Rising obesity levels and physical inactivity are major concerns in the 21st century due to their association with several health risks including diabetes, cardiovascular disease and cancer. Engaging sedentary and obese population in a variety of exercise and physical activity patterns is a well-established approach, but it is often hindered by poor long-term compliance. Perhaps the workplace serves as an ideal location for delivering effective health screening physical activity and exercise intervention strategies, which helps to encourage healthy behaviors. In spite of major cultural and environmental differences, Qatar and the UK seem to share a global concern about the prevalence in sedentary risk factors in the workplace, and university campus workplaces being an ideal example. In a typical UK campus, several cardiovascular risk factors have been identified in both academic and administrators, including increased risk of hypertension and obesity, especially amongst academics. Similar prevalence of those risks have been reported in Qatari university students, a trend that may be similar for university employees in Qatar. Lifestyle interventions in sedentary and highrisk populations, which are based on carefully applied exercise training, and healthy diets within the workplace have proved effective and may provide long terms cardioprotective benefits. For example, addressing the specific adherence barriers, preventing exercise related injuries by applying the basic gait analysis to select the preferred motor behavior for injury predictors and plantar loading patterns and self-selected walking and running speeds among overweight and obese population. Applying biomechanical, physiological, nutritional, and psychological strategies jointly can ensure long-term compliance in obese and high-risk populations. Qatar being the wealthiest nation in the world has unfortunately one of the highest rates of obesity, type-II diabetes and cardiovascular disease, and future multifaceted re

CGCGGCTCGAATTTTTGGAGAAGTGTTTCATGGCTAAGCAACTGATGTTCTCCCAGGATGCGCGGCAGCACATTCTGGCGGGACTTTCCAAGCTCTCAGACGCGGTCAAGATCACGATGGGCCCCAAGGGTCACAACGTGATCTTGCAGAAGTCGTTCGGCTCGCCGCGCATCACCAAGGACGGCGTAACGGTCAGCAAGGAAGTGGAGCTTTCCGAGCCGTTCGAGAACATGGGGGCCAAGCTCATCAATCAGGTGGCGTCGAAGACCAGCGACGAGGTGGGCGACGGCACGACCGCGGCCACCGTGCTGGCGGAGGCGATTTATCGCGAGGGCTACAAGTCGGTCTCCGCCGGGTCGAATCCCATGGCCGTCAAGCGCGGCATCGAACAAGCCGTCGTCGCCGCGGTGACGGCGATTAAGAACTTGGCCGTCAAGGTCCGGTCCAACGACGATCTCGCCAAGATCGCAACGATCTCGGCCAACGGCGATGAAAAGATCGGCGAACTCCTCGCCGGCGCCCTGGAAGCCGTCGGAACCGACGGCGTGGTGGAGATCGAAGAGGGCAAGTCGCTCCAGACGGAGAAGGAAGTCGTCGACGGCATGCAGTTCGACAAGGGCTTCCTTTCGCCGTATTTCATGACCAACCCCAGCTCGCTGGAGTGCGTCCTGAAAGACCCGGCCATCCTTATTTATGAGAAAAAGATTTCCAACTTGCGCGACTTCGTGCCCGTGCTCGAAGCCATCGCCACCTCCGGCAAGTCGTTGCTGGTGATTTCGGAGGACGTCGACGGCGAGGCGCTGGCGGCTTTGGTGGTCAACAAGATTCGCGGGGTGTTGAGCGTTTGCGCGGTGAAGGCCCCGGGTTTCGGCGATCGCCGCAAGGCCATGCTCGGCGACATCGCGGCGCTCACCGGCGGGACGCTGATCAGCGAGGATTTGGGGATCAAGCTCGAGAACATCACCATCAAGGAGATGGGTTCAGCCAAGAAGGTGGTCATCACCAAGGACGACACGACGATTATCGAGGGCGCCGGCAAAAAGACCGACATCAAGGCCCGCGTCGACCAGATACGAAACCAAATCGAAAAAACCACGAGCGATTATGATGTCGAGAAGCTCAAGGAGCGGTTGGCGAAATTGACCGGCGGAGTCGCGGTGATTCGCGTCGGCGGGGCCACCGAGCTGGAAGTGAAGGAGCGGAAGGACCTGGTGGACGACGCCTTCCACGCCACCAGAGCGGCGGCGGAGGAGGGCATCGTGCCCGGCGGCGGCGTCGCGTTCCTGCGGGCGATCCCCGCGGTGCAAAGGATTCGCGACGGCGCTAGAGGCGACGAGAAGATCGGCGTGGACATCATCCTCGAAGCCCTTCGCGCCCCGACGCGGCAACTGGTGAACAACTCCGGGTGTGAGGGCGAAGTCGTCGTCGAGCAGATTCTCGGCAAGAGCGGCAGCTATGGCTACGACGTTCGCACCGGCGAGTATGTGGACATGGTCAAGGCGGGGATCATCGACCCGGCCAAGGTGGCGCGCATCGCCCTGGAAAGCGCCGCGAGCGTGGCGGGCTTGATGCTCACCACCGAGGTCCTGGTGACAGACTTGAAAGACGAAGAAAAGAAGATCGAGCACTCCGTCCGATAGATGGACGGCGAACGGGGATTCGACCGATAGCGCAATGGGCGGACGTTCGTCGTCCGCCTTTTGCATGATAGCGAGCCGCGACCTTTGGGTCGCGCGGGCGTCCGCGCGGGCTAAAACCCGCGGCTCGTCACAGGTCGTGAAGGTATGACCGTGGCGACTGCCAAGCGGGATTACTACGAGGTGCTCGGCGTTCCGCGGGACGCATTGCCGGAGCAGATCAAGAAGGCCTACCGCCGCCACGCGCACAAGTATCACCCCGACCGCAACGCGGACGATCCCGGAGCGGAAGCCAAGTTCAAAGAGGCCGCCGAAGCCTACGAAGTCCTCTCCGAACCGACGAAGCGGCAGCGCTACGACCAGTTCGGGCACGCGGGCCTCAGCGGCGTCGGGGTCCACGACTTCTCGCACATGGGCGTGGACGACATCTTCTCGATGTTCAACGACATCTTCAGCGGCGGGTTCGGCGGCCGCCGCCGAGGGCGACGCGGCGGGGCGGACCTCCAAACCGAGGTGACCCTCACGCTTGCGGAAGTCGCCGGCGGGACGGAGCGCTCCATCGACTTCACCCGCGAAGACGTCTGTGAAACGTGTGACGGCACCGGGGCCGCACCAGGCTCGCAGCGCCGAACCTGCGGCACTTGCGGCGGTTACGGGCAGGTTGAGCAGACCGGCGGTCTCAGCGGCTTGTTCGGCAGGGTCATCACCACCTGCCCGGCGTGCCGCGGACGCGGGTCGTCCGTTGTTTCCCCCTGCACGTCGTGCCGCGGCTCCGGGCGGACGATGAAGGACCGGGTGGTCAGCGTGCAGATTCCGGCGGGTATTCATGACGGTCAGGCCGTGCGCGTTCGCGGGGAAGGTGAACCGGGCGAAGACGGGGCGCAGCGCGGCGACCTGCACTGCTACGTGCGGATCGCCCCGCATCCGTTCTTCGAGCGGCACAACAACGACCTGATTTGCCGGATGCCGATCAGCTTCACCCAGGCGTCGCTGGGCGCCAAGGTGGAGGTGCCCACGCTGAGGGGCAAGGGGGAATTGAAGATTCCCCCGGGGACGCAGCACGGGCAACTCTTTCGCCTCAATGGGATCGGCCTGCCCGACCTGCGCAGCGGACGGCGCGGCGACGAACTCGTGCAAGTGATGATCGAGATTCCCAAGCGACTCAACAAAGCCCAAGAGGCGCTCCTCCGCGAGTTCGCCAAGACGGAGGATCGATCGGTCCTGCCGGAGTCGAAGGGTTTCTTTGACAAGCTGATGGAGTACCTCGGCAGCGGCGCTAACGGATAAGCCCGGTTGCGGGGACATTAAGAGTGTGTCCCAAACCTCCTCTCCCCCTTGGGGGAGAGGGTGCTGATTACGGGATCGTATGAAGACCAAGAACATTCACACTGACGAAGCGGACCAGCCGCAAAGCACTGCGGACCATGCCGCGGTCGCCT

search approaches are needed in Qatari populations.